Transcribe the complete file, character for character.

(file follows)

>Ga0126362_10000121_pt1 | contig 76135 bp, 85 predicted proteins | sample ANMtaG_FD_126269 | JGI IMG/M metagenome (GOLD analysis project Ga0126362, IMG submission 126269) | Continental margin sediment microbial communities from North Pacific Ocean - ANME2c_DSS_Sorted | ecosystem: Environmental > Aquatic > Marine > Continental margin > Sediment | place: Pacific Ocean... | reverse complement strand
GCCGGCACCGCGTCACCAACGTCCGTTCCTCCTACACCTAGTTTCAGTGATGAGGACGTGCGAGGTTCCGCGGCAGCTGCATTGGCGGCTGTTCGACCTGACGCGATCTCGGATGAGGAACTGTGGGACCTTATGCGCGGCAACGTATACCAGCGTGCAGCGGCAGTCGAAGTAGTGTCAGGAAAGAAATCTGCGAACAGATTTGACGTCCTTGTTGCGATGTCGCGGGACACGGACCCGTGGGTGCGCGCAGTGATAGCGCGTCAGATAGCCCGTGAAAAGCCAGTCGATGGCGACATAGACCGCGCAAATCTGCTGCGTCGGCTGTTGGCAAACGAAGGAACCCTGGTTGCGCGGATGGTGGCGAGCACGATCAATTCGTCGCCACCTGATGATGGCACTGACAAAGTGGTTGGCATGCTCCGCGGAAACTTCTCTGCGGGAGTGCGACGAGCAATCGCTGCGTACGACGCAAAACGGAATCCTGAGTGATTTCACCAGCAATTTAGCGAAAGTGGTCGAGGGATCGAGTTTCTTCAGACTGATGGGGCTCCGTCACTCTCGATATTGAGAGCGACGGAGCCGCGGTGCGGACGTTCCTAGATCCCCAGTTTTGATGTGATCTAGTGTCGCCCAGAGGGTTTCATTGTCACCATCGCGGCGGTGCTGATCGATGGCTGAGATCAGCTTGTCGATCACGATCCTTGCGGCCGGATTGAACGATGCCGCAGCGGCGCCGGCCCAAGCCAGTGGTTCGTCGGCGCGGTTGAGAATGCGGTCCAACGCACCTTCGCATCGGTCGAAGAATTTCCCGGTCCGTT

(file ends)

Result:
>Ga0126362_10000121_pt1 | contig 76135 bp, 85 predicted proteins | sample ANMtaG_FD_126269 | JGI IMG/M metagenome (GOLD analysis project Ga0126362, IMG submission 126269) | Continental margin sediment microbial communities from North Pacific Ocean - ANME2c_DSS_Sorted | ecosystem: Environmental > Aquatic > Marine > Continental margin > Sediment | place: Pacific Ocean... | reverse complement strand
GCCGGCACCGCGTCACCAACGTCCGTTCCTCCTACACCTAGTTTCAGTGATGAGGACGTGCGAGGTTCCGCGGCAGCTGCATTGGCGGCTGTTCGACCTGACGCGATCTCGGATGAGGAACTGTGGGACCTTATGCGCGGCAACGTATACCAGCGTGCAGCGGCAGTCGAAGTAGTGTCAGGAAAGAAATCTGCGAACAGATTTGACGTCCTTGTTGCGATGTCGCGGGACACGGACCCGTGGGTGCGCGCAGTGATAGCGCGTCAGATAGCCCGTGAAAAGCCAGTCGATGGCGACATAGACCGCGCAAATCTGCTGCGTCGGCTGTTGGCAAACGAAGGAACCCTGGTTGCGCGGATGGTGGCGAGCACGATCAATTCGTCGCCACCTGATGATGGCACTGACAAAGTGGTTGGCATGCTCCGCGGAAACTTCTCTGCGGGAGTGCGACGAGCAATCGCTGCGTACGACGCAAAACGGAATCCTGAGTGATTTCACCAGCAATTTAGCGAAAGTGGTCGAGGGATCGAGTTTCTTCAGACTGATGGGGCTCCGTCACTCTCGATATTGAGAGCGACGGAGCCGCGGTGCGGACGTTCCTAGATCCCCAGTTTTGATGTGATCTAGTGTCGCCCAGAGGGTTTCATTGTCACCATCGCGGCGGTGCTGATCGATGGCTGAGATCAGCTTGTCGATCACGATCCTTGCGGCCGGATTGAACGATGCCGCAGCGGCGCCGGCCCAAGCCAGTGGTTCGTCGGCGCGGTTGAGAATGCGGTCCAACGCACCTTCGCATCGGTCGAAGAATTTCCCGGTCCGTT